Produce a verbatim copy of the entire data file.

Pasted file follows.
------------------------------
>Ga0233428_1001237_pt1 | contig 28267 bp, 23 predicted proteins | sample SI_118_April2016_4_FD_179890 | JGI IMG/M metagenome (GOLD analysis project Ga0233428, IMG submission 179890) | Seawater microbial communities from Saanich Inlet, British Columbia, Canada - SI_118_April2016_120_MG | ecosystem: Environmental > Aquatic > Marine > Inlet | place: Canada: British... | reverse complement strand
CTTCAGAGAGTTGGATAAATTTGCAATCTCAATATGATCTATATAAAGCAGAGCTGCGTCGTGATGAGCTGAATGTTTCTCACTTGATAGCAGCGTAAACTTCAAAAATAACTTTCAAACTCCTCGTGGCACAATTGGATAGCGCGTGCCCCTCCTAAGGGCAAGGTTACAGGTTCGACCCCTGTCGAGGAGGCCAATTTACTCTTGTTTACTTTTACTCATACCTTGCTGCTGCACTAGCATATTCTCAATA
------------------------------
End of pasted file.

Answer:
>Ga0233428_1001237_pt1 | contig 28267 bp, 23 predicted proteins | sample SI_118_April2016_4_FD_179890 | JGI IMG/M metagenome (GOLD analysis project Ga0233428, IMG submission 179890) | Seawater microbial communities from Saanich Inlet, British Columbia, Canada - SI_118_April2016_120_MG | ecosystem: Environmental > Aquatic > Marine > Inlet | place: Canada: British... | reverse complement strand
CTTCAGAGAGTTGGATAAATTTGCAATCTCAATATGATCTATATAAAGCAGAGCTGCGTCGTGATGAGCTGAATGTTTCTCACTTGATAGCAGCGTAAACTTCAAAAATAACTTTCAAACTCCTCGTGGCACAATTGGATAGCGCGTGCCCCTCCTAAGGGCAAGGTTACAGGTTCGACCCCTGTCGAGGAGGCCAATTTACTCTTGTTTACTTTTACTCATACCTTGCTGCTGCACTAGCATATTCTCAATA